Herod said to him: I am he. Had I known that the Sages were so cautious I would not have killed them. Now, what is that man’s remedy, i.e., what can I do to repent for my sinful actions? Bava ben Buta said to him: He who extinguished the light of the world by killing the Torah Sages, as it is written: “For the mitzva is a lamp, and the Torah is light” (Proverbs 6:23), should go and occupy himself with the light of the world, the Temple, as it is written with regard to the Temple: “And all the nations shall flow [venaharu] unto it” (Isaiah 2:2), the word venaharu alluding to light [nehora]. There are those who say that this is what he said to him: He who blinded the eye of the world, as it is written in reference to the Sages: “And if it be committed through ignorance by the eyes of the congregation” (Numbers 15:24), should go and occupy himself with the eye of the world, the Temple, as it is written: “I will desecrate my Temple, the pride of your strength, the delight of your eyes” (Ezekiel 24:21).

Herod is Given Advice By Bava ben Buta How To Rebuild the Temple Without Official Roman Consent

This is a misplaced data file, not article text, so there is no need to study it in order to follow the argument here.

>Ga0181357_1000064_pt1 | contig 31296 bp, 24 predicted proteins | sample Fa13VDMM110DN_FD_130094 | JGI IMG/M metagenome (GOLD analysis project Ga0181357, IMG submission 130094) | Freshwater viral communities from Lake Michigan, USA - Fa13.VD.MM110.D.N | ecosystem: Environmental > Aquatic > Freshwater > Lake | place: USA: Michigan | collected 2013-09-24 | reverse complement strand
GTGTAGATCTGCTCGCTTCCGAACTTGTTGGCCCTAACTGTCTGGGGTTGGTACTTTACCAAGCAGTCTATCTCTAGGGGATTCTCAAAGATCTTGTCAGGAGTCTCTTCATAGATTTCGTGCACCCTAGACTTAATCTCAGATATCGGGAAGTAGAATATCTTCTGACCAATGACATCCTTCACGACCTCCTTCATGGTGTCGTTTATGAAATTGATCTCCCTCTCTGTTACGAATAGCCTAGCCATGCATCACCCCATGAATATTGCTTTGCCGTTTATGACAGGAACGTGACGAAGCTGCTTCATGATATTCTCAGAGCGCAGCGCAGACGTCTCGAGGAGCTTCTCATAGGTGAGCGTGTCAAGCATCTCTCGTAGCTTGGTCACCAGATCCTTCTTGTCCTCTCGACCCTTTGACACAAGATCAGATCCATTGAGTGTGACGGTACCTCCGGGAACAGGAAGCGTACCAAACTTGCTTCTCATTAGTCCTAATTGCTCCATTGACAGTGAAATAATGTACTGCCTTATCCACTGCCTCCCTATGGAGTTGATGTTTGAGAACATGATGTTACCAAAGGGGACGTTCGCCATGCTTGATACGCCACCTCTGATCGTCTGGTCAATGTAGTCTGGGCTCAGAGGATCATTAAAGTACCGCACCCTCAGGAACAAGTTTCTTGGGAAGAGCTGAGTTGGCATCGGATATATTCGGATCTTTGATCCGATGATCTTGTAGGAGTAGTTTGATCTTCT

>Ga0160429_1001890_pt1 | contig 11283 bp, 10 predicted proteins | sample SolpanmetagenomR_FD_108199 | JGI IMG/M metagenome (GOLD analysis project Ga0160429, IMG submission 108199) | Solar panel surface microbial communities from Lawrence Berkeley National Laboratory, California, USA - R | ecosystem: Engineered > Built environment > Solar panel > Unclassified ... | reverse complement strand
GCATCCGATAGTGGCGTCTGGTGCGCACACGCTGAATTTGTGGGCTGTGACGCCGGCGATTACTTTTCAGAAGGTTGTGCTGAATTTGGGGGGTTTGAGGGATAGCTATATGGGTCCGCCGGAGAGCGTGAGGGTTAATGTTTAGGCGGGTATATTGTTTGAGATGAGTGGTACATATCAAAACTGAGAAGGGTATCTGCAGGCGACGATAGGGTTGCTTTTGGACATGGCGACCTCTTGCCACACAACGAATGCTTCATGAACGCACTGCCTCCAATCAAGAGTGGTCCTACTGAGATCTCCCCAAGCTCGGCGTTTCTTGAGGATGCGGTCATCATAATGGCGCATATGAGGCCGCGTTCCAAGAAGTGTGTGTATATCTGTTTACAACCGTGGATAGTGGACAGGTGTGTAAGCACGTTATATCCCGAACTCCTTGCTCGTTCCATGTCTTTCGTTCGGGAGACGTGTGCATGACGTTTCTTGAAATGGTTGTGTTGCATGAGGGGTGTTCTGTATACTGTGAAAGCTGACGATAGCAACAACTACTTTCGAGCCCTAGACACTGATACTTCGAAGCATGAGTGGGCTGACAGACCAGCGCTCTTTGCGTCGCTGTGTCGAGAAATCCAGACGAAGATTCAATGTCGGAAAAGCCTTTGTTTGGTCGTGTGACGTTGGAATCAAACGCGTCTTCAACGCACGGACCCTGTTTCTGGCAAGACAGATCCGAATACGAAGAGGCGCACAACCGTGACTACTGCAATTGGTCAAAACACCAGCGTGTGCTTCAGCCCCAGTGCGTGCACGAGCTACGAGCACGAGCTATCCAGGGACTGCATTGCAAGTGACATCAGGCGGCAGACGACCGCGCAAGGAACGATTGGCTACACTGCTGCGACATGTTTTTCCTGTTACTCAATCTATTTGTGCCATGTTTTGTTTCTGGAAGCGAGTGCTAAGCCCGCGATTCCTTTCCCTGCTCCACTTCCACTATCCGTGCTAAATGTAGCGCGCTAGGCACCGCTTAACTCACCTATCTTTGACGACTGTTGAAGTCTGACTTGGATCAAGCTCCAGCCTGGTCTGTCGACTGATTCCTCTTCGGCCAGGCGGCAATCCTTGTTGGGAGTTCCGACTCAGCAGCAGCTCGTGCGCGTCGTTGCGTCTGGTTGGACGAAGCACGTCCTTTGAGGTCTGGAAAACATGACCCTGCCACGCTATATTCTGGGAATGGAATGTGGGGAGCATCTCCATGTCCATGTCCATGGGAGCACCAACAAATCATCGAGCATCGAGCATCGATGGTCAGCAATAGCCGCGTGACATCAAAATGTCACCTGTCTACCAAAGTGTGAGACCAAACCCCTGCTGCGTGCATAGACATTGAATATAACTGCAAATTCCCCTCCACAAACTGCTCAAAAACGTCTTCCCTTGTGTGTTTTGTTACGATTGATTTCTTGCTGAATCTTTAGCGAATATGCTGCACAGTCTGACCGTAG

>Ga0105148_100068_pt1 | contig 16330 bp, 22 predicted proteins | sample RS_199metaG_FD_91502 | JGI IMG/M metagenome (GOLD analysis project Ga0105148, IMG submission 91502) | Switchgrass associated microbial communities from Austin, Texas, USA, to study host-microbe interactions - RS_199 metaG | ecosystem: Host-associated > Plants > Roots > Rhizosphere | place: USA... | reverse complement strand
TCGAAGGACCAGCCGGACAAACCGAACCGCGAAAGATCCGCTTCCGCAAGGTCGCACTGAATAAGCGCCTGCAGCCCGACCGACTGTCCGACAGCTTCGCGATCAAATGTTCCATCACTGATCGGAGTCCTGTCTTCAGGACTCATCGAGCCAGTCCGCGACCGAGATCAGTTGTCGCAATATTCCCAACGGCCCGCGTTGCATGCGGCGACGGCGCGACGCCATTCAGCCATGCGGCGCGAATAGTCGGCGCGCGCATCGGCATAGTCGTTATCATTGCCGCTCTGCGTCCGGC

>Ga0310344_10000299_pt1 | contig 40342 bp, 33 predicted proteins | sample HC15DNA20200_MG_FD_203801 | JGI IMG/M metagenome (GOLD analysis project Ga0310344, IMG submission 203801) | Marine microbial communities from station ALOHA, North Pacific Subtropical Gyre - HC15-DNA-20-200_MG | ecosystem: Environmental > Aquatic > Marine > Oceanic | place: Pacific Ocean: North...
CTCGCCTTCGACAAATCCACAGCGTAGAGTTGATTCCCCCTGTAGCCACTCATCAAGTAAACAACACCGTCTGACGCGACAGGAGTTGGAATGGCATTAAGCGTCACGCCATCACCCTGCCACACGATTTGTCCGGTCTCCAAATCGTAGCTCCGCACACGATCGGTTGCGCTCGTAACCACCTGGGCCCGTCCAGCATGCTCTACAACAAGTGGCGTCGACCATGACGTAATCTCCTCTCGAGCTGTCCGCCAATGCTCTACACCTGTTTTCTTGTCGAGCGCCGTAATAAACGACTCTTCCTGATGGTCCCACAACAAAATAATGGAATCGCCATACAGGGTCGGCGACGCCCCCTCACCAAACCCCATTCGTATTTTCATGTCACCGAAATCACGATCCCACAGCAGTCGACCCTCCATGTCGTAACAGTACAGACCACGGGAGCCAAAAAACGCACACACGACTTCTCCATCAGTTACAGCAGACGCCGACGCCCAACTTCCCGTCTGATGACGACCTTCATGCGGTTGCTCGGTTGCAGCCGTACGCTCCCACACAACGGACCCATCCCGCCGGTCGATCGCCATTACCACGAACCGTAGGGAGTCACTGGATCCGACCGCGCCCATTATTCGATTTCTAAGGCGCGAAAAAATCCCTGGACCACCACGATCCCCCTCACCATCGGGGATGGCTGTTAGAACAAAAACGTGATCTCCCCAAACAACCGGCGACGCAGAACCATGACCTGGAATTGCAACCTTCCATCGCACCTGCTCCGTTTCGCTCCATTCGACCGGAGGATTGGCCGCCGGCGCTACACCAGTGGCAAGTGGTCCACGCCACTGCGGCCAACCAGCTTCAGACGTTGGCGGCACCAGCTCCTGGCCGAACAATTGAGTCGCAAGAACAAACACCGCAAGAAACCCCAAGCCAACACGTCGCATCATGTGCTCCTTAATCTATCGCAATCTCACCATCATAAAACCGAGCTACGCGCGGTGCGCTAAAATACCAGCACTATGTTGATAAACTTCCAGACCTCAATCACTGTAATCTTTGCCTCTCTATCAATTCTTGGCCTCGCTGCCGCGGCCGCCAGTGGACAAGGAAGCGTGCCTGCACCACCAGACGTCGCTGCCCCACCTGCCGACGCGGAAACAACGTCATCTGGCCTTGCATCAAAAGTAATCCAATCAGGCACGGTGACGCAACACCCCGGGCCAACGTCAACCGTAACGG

Herod said to him: I am afraid of the Roman government, that they will not permit me to make changes in the Temple. Bava ben Buta said to him: Send a messenger who will travel there for a year, and remain there for another year, and take yet another year to return. In the meantime, you can demolish the Temple and rebuild it. He did so. Eventually, they sent a message to Herod from Rome: If you have not yet demolished it, do not demolish it; and if you have already demolished it, do not rebuild it; and if you have demolished it and already rebuilt it, you shall be counted among those who act wickedly, seeking counsel only after they have already acted. Even if you are armed and in command of a military force, your book, i.e., your genealogical record, is here. You are neither a king [reikha] nor the son of a king, but rather Herod the slave who has made himself a freeman [kelonya]. The Gemara explains: What is the meaning of the word reikha? It denotes royalty, as it is written: “I am today a tender [rakh] and anointed king” (II Samuel 3:39). And if you wish, say that the meaning of the word is learned from here, from the term describing Joseph after he was appointed viceroy to the king: “And they cried before him, Avrekh” (Genesis 41:43).